TV production classes return to high school

By David Maroney Daily Times Chronicle

Laura Davis is the instructor for the TV production classes operating out of a new studio at the high school library.

Reading Memorial High School has reinstituted classes in producing programs for television broadcasting through the generosity of RCTV and the instruction of Laura Davis.

It’s been over 10 years since Phil Rushworth and Angela Merrill taught the subject at the high school. Phil now heads RCTV with Angela directing their operations on a daily basis.

RCTV supplies all the equipment to the high school from video cameras to TV screens to specially programmed computers and all the other necessary electronic components to make it happen along with Davis’ instruction. In these social media driven times of sound bytes lacking substance, producing thoughtful episode programming can serve to help educate our future generations communicate with some depth.

Davis has been on staff with RCTV since 2010 and holds a Master’s Degree from UMass Boston, majoring in education and a Bachelor’s from Gordon College in Wenham with a concentration in film production. She teaches six classes from freshmen to seniors with an average of eight to ten students per class.

From the basics of getting to know how to use a video camera to producing a thoughtful interview on a school activity, the classes provide students with the opportunity to improve their technical skills in TV production. More importantly perhaps, the student interviews give students a broadcast voice in school activities, thus improving their in-depth communication skills. They also have the opportunity to take the camera outside to further improve their video skills.

There are six classes for this first semester equally divided between producing “Inside RHMS”, which are episodes involving student interviews on specific subjects or working on assigned projects for TV production. Episode 1 covered student interviews on the subjects of RMHS’ classroom hat policy, the activities of the Environmental Club, students favorite TV shows and last Spring’s Swiss Exchange trip. Episode 2 will be covering the stage production of Pippin, French exchange students, the student London trip, Magic and “What State is This”.

Students are graded on Episodes depending upon their participation in them. After completing an Episode, they play it back to see how it can be improved before the next one. The changes are implemented when they go to film and edit. Their grades for now are based on participation only as the Episode program is still very new with the kinks being worked out including the formatting.

A current video project is a stop motion one where a small group of students will create a motion video. They start by filling out a storyboard where a minimum of 100 pictures will be taken to create a moving video along with accompanying music and sound effects. To produce a 30-second stop motion video requires at least 300 pictures to make it appear smooth, so the more pictures the better. Parenthetically, many TV commercials are often of the 30-second variety.

Students may use whatever materials they would like including legos, small figurines, drawings, board games, or even food. The project is graded in 2 phases, planning and the final production. A maximum of 9 points are awarded for planning covering student participation, the story chart and the story line. For the production itself, a maximum of 21 points are awarded for its length ranging from 30 to 60 seconds, to music and sound effects including voiceover and subtitles, to clear and focused images, and finally, frame consistency where there’s no noticeable shaking or moving.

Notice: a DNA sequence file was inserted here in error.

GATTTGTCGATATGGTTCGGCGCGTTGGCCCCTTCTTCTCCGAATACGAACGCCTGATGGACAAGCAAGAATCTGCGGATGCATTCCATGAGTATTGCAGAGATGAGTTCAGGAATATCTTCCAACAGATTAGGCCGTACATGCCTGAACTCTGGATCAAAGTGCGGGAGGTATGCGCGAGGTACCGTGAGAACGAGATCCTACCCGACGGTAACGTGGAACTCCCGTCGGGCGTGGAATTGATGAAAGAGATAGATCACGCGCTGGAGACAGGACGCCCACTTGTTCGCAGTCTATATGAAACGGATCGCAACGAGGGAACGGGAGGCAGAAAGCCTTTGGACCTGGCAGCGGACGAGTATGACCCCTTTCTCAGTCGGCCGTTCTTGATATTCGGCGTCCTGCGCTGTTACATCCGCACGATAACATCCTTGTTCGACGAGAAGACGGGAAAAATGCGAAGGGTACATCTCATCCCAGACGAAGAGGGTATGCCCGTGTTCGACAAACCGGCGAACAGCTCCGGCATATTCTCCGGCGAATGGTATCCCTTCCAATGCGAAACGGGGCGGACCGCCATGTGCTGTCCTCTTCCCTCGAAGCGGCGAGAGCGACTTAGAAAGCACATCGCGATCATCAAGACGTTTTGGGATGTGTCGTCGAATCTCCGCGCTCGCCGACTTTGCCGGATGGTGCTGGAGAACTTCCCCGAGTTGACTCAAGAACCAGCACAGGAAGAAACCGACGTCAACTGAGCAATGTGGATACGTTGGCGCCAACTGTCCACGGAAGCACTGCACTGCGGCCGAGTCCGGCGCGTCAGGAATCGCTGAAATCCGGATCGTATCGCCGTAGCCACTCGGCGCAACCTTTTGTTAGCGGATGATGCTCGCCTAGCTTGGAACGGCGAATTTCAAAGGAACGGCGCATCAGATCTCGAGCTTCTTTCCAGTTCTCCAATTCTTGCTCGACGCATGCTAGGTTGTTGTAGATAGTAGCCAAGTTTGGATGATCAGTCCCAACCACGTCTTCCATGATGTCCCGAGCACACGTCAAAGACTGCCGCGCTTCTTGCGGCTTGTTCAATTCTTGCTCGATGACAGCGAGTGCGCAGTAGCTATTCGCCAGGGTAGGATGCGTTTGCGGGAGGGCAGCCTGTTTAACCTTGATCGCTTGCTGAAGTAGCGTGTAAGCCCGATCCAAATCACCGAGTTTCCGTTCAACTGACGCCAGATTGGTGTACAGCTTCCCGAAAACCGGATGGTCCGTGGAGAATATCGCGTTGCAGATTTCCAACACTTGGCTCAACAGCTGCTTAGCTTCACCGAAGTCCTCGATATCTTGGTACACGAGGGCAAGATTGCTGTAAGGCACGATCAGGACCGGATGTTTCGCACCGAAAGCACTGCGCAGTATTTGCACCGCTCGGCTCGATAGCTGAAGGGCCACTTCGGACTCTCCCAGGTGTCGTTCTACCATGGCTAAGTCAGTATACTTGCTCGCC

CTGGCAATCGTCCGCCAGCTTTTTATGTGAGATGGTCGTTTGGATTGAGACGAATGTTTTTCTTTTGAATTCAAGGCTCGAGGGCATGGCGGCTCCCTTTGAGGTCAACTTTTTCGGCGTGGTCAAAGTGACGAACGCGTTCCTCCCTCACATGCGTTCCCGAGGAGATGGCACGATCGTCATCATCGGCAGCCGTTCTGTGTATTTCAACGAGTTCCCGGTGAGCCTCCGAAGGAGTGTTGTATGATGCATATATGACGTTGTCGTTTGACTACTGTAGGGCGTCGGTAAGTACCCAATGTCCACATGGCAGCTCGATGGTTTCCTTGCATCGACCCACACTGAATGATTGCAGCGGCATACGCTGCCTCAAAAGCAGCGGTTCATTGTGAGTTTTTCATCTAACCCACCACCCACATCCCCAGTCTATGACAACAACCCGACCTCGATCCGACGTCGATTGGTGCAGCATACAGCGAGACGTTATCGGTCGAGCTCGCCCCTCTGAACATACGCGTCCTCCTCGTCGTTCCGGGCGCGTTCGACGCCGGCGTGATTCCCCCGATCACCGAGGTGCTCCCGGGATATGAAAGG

RMHS’ administration and faculty fully support the efforts of Laura Davis and the TV production class by offering ideas, checking out the equipment themselves, providing input with students on their Episodes and seeking to get the whole school involved by signing up themselves for classes in their open time.

Dr. John Doherty, Reading’s School Superintendent says: ”We are excited to be working with RCTV on their recent installation of their new studio, located in the Patrick A. Schettini, Jr. Library Media Center at Reading Memorial High School. This partnership will give our students more access through the TV production classes, to learn a variety of 21st Century Digital Learning Skills, which are critical in this age of technology. The skills learned in this class will give our students additional tools to prepare them for college and future careers.”

From Angela Merrill, Deputy Executive Director at RCTV, “It’s exciting to be back at the high school, now more than ever! The use of technology in young people’s lives is everywhere and it is becoming more and more popular in self-expression and art, so to be able to allow students the opportunity to create with more than just their cell phone is amazing. Laura’s students are learning new skills and are maybe daring to find a world in which they can build a career. At RCTV, we work towards giving individuals a voice in their community and it’s wonderful to be helping the youth of Reading to achieve that too”.

Laura’s longer-term objectives are for the class to grow to 3 classes covering multiple levels of video making from TV production to actual broadcast and film production. The challenge is to build awareness and get an earlier start working with the school’s administration in getting it done. This first year’s start wasn’t decided upon until late last Spring. Building awareness starts the old fashion, yet still most effective form of advertising: “word of mouth”.

The message Laura would like to leave readers with is that TV production is a great way for students to express themselves using equipment they don’t use in everyday life and be exposed to something new.

Further information is available from YouTube at “Inside RMHS” and soon at “insidermhs@rctv.org”.